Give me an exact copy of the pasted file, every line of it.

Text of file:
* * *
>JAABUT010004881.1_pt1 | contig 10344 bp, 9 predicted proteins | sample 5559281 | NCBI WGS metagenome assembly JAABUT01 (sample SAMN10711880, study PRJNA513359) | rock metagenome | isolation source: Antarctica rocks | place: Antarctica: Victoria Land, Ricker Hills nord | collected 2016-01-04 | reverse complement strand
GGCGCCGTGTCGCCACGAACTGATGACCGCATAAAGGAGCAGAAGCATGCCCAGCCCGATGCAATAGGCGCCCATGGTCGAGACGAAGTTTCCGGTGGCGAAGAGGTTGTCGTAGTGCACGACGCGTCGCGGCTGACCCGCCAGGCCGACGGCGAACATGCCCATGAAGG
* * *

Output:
>JAABUT010004881.1_pt1 | contig 10344 bp, 9 predicted proteins | sample 5559281 | NCBI WGS metagenome assembly JAABUT01 (sample SAMN10711880, study PRJNA513359) | rock metagenome | isolation source: Antarctica rocks | place: Antarctica: Victoria Land, Ricker Hills nord | collected 2016-01-04 | reverse complement strand
GGCGCCGTGTCGCCACGAACTGATGACCGCATAAAGGAGCAGAAGCATGCCCAGCCCGATGCAATAGGCGCCCATGGTCGAGACGAAGTTTCCGGTGGCGAAGAGGTTGTCGTAGTGCACGACGCGTCGCGGCTGACCCGCCAGGCCGACGGCGAACATGCCCATGAAGG